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J Magn Reson Imaging. 2013 Nov;38(5):1177-83. doi: 10.1002/jmri.24090. Epub 2013 Mar 22.

Life-long aerobic exercise preserved baseline cerebral blood flow but reduced vascular reactivity to CO2.

Author information

1
Advanced Imaging Research Center, UT Southwestern Medical Center, Dallas, Texas, USA; Biomedical Engineering Graduate Program, UT Southwestern Medical Center, Dallas, Texas / UT Arlington, Arlington, Texas, USA.

Abstract

PURPOSE:

To examine the potential benefits of life-long aerobic exercise on brain health, in particular cerebrovascular function.

MATERIALS AND METHODS:

Ten Masters athletes (MA) (seven males, three females; 74.5 ± 5.8 years) and 10 sedentary elderly individuals (SE) (eight males, two females; 75.4 ± 5.6 years) were recruited and baseline cerebral blood flow (CBF) and cerebral vascular reactivity (CVR) to CO2 were measured on a 3T MRI scanner. Nine sedentary young subjects were also recruited to serve as a control group to verify the age effect.

RESULTS:

When compared to the SE group, MA showed higher CBF in posterior cingulate cortex/precuneus, which are key regions of the default-mode-network and are known to be highly sensitive to age and dementia. CVR in the MA brains were paradoxically lower than that in SE. This effect was present throughout the brain. Within the MA group, individuals with higher VO2max had an even lower CVR, suggesting a dose-response relationship.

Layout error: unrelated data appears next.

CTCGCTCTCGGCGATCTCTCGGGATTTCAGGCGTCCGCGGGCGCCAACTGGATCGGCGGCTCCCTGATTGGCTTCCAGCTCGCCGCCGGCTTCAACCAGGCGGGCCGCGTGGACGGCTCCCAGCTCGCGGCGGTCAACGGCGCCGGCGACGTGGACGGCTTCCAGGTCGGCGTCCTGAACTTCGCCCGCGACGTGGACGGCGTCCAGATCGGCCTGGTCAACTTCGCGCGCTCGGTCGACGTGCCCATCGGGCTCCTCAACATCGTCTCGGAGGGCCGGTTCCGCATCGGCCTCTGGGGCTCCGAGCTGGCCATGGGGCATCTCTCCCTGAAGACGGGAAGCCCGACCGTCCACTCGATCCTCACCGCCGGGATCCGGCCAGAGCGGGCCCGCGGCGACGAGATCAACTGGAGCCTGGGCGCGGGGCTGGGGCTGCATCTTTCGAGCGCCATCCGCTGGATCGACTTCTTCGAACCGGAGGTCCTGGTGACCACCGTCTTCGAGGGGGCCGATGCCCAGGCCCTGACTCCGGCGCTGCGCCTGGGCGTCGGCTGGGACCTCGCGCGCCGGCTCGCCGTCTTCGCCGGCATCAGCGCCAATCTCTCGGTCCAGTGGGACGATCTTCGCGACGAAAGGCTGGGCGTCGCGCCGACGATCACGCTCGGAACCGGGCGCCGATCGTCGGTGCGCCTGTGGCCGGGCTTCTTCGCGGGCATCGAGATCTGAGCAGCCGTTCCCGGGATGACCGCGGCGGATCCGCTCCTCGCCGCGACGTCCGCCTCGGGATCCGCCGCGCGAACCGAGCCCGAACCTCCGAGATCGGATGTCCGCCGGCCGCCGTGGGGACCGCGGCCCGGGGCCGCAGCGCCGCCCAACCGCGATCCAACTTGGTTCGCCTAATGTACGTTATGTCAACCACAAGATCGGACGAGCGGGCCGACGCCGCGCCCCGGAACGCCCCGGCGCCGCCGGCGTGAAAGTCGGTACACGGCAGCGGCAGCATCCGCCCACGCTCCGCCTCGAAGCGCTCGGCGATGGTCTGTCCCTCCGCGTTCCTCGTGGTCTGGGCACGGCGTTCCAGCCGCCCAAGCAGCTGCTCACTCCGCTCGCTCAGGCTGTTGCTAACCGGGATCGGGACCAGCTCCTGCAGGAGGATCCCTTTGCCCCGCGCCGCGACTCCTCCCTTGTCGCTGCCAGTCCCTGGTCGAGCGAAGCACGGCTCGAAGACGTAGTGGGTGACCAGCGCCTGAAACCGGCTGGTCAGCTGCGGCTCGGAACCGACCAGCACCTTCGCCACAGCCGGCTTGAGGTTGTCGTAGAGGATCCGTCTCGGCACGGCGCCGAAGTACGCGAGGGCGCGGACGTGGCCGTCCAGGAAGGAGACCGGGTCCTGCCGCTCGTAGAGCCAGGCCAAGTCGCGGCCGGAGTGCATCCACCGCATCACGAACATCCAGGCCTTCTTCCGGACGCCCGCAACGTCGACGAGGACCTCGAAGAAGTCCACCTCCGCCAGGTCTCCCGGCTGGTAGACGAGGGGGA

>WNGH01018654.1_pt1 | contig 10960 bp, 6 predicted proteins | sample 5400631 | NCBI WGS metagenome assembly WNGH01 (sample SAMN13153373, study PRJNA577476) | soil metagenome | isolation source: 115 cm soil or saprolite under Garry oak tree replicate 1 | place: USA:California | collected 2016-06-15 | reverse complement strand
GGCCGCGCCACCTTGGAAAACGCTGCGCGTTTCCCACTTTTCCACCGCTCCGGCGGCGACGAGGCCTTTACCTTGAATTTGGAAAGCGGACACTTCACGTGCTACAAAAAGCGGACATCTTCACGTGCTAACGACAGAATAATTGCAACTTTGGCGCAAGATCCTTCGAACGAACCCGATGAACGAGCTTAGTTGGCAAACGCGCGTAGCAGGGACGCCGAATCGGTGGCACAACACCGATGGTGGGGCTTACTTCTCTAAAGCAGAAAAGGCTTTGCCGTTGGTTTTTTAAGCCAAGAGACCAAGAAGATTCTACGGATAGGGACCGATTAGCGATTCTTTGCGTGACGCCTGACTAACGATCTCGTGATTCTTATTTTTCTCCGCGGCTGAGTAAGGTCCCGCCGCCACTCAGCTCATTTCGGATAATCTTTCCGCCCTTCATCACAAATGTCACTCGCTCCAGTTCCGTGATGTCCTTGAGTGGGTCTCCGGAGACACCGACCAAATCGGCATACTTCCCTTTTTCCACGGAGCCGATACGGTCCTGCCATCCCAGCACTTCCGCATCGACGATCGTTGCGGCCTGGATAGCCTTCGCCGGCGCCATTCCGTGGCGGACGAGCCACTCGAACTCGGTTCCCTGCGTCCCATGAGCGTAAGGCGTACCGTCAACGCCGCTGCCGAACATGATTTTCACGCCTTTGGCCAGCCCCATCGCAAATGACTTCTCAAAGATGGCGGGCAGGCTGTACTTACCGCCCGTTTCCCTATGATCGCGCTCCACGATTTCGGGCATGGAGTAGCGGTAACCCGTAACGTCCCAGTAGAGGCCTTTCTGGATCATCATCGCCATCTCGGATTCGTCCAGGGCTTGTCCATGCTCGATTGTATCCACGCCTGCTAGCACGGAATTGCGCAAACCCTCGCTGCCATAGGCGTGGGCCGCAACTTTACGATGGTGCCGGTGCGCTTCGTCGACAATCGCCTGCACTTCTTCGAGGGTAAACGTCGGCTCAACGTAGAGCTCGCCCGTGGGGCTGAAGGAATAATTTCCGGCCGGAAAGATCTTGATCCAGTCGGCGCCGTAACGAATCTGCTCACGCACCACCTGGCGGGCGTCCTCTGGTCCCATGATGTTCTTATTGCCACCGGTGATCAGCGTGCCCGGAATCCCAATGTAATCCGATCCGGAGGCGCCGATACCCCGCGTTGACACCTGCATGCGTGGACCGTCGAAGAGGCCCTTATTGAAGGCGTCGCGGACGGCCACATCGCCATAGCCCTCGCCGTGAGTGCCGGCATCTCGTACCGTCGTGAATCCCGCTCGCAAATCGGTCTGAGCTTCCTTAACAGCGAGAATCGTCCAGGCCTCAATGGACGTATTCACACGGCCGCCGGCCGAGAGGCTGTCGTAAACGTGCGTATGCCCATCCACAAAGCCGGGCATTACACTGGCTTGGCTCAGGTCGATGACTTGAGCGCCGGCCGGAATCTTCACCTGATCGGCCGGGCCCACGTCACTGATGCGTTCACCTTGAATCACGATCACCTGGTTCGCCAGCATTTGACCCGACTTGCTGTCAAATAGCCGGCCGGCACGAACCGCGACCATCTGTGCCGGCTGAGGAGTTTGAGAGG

CONCLUSION:

Life-long aerobic exercise preserved blood supply in the brain's default-mode-network against age-related degradation. On the other hand, its impact on the cerebral vascular system seems to be characterized by a dampening of CO2 reactivity, possibly because of desensitization effects due to a higher lifetime exposure.

KEYWORDS:

BOLD MRI; CO2; arterial-spin-labeling; cerebral blood flow; cerebral vascular reactivity; masters athletes

PMID:
23526811
PMCID:
PMC3695025
DOI:
10.1002/jmri.24090
[Indexed for MEDLINE]
Free PMC Article

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